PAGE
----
What gives and ISP the right to determine what content is sent through their pipes?
Well, they laid the cable, eh? It belongs to them.
Well, I would say that if you’re providing bandwidth, the heavy users of that bandwidth are getting more value than somebody who just does email. And thus could/should pay more.
A student friend of my daughter’s was freaking out (HS senior) to my daughter because “OMG, what if they charge us $5 a month for Snapchat? If they charge us for Snapchat, I’m not using it anymore!!!!”
My daughter told him “Well, if you won’t pay $5 a month for snapchat, I guess you don’t really give a shit about Snapchat.” :-)
You’re on better ground if the content providers start to cut the providers in on their profits so they can get superior bandwidth. Although I’m not exactly sure why I’d get so upset about that, either.
Now, if they BLOCK access, not just charge for it, then that’s something that the FCC can take up separately from this large “net neutrality” matter. My suspicion is that the providers will be rather careful not to make the public mad for the forseeable future. But, the larger picture is that the FCC can always revisit this if there’s a consumer complaint.
This is especially true when you consider the big three control the entire pipe (zero competition).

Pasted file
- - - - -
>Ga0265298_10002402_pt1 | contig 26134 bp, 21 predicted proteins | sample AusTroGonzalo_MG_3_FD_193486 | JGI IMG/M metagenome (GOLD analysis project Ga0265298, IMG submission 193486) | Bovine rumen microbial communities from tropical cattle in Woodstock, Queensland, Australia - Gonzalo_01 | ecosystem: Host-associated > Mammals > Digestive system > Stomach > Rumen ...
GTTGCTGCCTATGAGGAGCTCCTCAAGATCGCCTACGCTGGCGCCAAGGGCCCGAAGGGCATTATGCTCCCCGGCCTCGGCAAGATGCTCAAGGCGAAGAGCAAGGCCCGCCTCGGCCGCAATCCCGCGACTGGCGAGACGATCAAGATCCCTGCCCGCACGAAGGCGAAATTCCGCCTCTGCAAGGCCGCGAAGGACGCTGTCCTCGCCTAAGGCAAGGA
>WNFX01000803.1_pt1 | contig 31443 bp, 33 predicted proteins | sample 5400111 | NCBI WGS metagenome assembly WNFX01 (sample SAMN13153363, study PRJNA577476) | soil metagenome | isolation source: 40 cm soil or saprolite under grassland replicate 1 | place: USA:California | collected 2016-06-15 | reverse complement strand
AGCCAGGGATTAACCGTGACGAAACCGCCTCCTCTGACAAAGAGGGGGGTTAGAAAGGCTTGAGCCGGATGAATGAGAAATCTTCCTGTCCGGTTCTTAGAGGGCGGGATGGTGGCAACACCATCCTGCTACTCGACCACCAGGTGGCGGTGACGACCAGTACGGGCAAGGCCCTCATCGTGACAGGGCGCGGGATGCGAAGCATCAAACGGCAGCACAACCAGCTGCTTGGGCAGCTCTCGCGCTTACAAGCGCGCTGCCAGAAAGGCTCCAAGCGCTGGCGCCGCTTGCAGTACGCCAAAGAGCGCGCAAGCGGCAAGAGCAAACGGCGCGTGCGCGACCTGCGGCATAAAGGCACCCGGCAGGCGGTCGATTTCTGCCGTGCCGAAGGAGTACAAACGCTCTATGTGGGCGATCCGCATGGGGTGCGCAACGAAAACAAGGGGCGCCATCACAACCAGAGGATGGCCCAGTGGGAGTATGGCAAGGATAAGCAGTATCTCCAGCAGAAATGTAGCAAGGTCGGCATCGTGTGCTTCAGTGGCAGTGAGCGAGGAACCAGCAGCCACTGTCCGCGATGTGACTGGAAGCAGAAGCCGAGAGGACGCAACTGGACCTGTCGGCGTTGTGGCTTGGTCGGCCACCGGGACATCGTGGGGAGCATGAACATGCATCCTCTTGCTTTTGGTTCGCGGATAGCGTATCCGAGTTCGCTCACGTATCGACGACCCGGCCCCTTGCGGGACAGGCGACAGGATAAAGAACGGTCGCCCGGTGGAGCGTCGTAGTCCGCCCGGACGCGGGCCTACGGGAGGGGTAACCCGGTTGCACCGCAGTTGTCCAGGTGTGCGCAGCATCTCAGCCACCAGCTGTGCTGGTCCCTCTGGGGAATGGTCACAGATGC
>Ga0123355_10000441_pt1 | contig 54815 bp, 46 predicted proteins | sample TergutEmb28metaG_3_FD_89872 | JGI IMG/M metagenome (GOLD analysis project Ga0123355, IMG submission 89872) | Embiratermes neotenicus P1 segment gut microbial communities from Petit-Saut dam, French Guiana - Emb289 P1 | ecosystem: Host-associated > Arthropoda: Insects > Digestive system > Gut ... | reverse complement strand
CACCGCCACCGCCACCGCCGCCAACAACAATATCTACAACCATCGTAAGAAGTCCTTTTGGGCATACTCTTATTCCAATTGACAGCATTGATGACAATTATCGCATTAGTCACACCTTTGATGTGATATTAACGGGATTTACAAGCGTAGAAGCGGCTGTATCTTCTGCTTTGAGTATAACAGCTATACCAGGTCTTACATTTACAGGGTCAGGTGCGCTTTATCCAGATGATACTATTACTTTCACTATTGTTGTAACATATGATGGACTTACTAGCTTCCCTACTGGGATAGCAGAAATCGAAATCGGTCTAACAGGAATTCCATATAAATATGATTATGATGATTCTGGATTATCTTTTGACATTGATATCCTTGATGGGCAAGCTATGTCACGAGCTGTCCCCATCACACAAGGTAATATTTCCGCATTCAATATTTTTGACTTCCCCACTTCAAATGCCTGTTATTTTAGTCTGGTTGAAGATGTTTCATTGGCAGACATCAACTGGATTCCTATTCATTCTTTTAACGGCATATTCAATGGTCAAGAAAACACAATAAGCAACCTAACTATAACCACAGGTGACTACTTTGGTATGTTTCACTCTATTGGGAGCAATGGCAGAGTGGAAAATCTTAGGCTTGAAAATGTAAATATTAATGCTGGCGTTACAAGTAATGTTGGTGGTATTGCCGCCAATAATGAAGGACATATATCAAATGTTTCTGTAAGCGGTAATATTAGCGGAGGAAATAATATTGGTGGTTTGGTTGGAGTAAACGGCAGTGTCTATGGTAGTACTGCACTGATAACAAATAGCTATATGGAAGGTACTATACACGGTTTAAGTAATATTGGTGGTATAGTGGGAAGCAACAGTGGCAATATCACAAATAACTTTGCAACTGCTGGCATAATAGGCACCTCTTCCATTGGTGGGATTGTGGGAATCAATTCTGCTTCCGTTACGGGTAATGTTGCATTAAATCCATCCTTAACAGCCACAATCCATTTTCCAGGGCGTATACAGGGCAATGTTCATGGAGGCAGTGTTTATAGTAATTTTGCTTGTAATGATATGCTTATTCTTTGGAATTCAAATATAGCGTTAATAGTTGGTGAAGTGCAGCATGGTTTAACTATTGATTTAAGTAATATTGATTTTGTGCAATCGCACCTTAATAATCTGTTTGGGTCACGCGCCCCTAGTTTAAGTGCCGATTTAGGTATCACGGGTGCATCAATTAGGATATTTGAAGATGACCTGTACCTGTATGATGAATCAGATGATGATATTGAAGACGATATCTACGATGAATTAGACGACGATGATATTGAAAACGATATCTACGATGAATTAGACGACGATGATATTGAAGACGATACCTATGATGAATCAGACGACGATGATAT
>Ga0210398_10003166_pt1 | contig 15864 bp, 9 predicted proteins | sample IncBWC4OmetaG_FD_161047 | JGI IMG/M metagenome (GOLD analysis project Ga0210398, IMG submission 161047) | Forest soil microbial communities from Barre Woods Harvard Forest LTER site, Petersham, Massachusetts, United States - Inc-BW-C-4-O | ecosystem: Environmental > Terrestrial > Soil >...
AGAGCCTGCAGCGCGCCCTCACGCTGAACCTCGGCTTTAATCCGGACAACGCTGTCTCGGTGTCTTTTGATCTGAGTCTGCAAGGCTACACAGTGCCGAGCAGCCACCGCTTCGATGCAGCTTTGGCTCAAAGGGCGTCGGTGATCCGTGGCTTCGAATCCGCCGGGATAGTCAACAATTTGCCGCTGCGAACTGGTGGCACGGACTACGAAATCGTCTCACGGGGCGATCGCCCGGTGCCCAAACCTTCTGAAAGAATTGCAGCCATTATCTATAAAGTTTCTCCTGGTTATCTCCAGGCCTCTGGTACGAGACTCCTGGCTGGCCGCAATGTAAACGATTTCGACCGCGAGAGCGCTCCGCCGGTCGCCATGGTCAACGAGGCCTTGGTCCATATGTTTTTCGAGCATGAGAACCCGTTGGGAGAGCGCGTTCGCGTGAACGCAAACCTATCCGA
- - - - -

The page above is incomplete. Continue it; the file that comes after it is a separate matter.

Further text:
That’s a Sherman Act issue. I would be perfectly OK with re-breaking up the providers into competing companies again, if there’s a benefit to be had. Also, I think we need to consider cell services in that mix. I lived quite nicely for four years running Netflix off 4GLTE. The virtual reality game Second Life works fine on 4GLTE as well.
NN was designed to ensure everyone has equal access to everything.
Yea…….again, I don’t see how that even makes sense. Somebody who eats one meal a day at the restaurant shouldn’t be paying the same as somebody who eats several.
This is a battle between big and small where if allowed, the small will lose because the “big” has enough money to literally snuff them out.
Can you provide an example? To me, this sounds like something that the providers COULD do now, but wouldn’t be in their financial best interests to do.
To me, the biggest problem is that the users (and websites) won’t know what they don’t know (what they are missing) if universal website and web application access is regulated purely for the profit of the transport (ISP) layer. Especially when that transport layer has no competition.
I don’t think that’s true. If you query Google, you’re going to get back all the results from the Google crawler. It’s when you click the link that you’d realize that there’s blocked content, so it doesn’t seem to me that’s much of a risk.
No matter how you look at this, it’s going to be interesting to see how this plays out over time. There are certainly valid arguments on both sides. Hopefully we’ll find some middle ground.
Yea. My guess is that there’s some specific legislation in order that doesn’t involve defining an internet service provider using the 1930’s definition of a